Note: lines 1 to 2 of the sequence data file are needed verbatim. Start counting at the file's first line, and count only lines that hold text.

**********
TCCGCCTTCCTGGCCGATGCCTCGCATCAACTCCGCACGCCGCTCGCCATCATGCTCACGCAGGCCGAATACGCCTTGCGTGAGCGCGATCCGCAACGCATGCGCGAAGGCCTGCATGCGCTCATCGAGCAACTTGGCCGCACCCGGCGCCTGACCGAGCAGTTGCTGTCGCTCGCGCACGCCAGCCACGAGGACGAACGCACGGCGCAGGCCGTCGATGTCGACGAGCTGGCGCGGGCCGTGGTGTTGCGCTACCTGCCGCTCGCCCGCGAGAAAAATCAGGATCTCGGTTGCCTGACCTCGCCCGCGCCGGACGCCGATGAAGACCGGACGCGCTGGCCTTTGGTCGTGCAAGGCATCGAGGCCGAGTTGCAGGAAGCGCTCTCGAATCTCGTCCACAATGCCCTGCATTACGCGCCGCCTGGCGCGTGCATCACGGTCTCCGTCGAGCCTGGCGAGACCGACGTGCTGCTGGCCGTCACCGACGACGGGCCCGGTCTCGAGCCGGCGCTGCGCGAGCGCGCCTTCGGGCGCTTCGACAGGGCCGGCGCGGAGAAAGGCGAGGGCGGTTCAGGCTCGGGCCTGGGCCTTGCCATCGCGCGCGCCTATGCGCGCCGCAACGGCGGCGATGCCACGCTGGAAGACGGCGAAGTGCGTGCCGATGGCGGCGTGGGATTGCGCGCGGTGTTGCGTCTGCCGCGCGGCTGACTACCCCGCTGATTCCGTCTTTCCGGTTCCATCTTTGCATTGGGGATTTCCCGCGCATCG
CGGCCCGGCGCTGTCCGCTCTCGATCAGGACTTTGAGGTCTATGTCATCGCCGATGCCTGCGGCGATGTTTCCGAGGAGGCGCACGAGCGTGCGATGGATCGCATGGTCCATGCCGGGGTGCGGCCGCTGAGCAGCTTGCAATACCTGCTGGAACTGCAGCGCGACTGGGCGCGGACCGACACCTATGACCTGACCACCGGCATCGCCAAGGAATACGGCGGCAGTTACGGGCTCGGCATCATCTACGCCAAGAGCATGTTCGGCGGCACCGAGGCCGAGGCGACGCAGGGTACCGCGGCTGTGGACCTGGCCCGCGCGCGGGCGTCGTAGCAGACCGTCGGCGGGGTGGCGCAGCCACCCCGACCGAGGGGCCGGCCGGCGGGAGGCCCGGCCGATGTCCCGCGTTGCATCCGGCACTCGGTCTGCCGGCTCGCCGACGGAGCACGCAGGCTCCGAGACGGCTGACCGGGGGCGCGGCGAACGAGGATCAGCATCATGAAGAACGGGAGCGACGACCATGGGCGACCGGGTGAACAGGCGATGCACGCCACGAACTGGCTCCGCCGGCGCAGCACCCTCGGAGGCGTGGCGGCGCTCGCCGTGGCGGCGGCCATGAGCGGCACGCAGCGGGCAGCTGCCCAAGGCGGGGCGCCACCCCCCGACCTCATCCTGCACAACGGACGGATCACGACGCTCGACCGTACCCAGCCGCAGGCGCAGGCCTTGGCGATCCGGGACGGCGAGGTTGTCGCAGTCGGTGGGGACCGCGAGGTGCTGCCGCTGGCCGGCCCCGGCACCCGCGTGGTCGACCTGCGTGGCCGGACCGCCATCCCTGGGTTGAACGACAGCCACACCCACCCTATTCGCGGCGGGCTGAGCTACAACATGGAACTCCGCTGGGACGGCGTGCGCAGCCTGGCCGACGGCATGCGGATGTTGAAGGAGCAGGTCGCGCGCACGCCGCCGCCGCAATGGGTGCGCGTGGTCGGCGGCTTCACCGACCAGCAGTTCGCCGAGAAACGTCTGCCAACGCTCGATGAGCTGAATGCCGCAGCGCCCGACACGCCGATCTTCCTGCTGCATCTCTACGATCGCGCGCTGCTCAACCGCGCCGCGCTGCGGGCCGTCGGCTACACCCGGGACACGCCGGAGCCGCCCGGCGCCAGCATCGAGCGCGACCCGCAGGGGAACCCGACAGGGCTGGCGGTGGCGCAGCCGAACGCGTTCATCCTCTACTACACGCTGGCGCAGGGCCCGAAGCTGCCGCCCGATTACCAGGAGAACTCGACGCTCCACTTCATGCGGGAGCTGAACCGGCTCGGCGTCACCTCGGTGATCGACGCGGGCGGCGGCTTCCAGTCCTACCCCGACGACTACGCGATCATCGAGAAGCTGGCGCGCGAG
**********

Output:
TCCGCCTTCCTGGCCGATGCCTCGCATCAACTCCGCACGCCGCTCGCCATCATGCTCACGCAGGCCGAATACGCCTTGCGTGAGCGCGATCCGCAACGCATGCGCGAAGGCCTGCATGCGCTCATCGAGCAACTTGGCCGCACCCGGCGCCTGACCGAGCAGTTGCTGTCGCTCGCGCACGCCAGCCACGAGGACGAACGCACGGCGCAGGCCGTCGATGTCGACGAGCTGGCGCGGGCCGTGGTGTTGCGCTACCTGCCGCTCGCCCGCGAGAAAAATCAGGATCTCGGTTGCCTGACCTCGCCCGCGCCGGACGCCGATGAAGACCGGACGCGCTGGCCTTTGGTCGTGCAAGGCATCGAGGCCGAGTTGCAGGAAGCGCTCTCGAATCTCGTCCACAATGCCCTGCATTACGCGCCGCCTGGCGCGTGCATCACGGTCTCCGTCGAGCCTGGCGAGACCGACGTGCTGCTGGCCGTCACCGACGACGGGCCCGGTCTCGAGCCGGCGCTGCGCGAGCGCGCCTTCGGGCGCTTCGACAGGGCCGGCGCGGAGAAAGGCGAGGGCGGTTCAGGCTCGGGCCTGGGCCTTGCCATCGCGCGCGCCTATGCGCGCCGCAACGGCGGCGATGCCACGCTGGAAGACGGCGAAGTGCGTGCCGATGGCGGCGTGGGATTGCGCGCGGTGTTGCGTCTGCCGCGCGGCTGACTACCCCGCTGATTCCGTCTTTCCGGTTCCATCTTTGCATTGGGGATTTCCCGCGCATCG
CGGCCCGGCGCTGTCCGCTCTCGATCAGGACTTTGAGGTCTATGTCATCGCCGATGCCTGCGGCGATGTTTCCGAGGAGGCGCACGAGCGTGCGATGGATCGCATGGTCCATGCCGGGGTGCGGCCGCTGAGCAGCTTGCAATACCTGCTGGAACTGCAGCGCGACTGGGCGCGGACCGACACCTATGACCTGACCACCGGCATCGCCAAGGAATACGGCGGCAGTTACGGGCTCGGCATCATCTACGCCAAGAGCATGTTCGGCGGCACCGAGGCCGAGGCGACGCAGGGTACCGCGGCTGTGGACCTGGCCCGCGCGCGGGCGTCGTAGCAGACCGTCGGCGGGGTGGCGCAGCCACCCCGACCGAGGGGCCGGCCGGCGGGAGGCCCGGCCGATGTCCCGCGTTGCATCCGGCACTCGGTCTGCCGGCTCGCCGACGGAGCACGCAGGCTCCGAGACGGCTGACCGGGGGCGCGGCGAACGAGGATCAGCATCATGAAGAACGGGAGCGACGACCATGGGCGACCGGGTGAACAGGCGATGCACGCCACGAACTGGCTCCGCCGGCGCAGCACCCTCGGAGGCGTGGCGGCGCTCGCCGTGGCGGCGGCCATGAGCGGCACGCAGCGGGCAGCTGCCCAAGGCGGGGCGCCACCCCCCGACCTCATCCTGCACAACGGACGGATCACGACGCTCGACCGTACCCAGCCGCAGGCGCAGGCCTTGGCGATCCGGGACGGCGAGGTTGTCGCAGTCGGTGGGGACCGCGAGGTGCTGCCGCTGGCCGGCCCCGGCACCCGCGTGGTCGACCTGCGTGGCCGGACCGCCATCCCTGGGTTGAACGACAGCCACACCCACCCTATTCGCGGCGGGCTGAGCTACAACATGGAACTCCGCTGGGACGGCGTGCGCAGCCTGGCCGACGGCATGCGGATGTTGAAGGAGCAGGTCGCGCGCACGCCGCCGCCGCAATGGGTGCGCGTGGTCGGCGGCTTCACCGACCAGCAGTTCGCCGAGAAACGTCTGCCAACGCTCGATGAGCTGAATGCCGCAGCGCCCGACACGCCGATCTTCCTGCTGCATCTCTACGATCGCGCGCTGCTCAACCGCGCCGCGCTGCGGGCCGTCGGCTACACCCGGGACACGCCGGAGCCGCCCGGCGCCAGCATCGAGCGCGACCCGCAGGGGAACCCGACAGGGCTGGCGGTGGCGCAGCCGAACGCGTTCATCCTCTACTACACGCTGGCGCAGGGCCCGAAGCTGCCGCCCGATTACCAGGAGAACTCGACGCTCCACTTCATGCGGGAGCTGAACCGGCTCGGCGTCACCTCGGTGATCGACGCGGGCGGCGGCTTCCAGTCCTACCCCGACGACTACGCGATCATCGAGAAGCTGGCGCGCGAG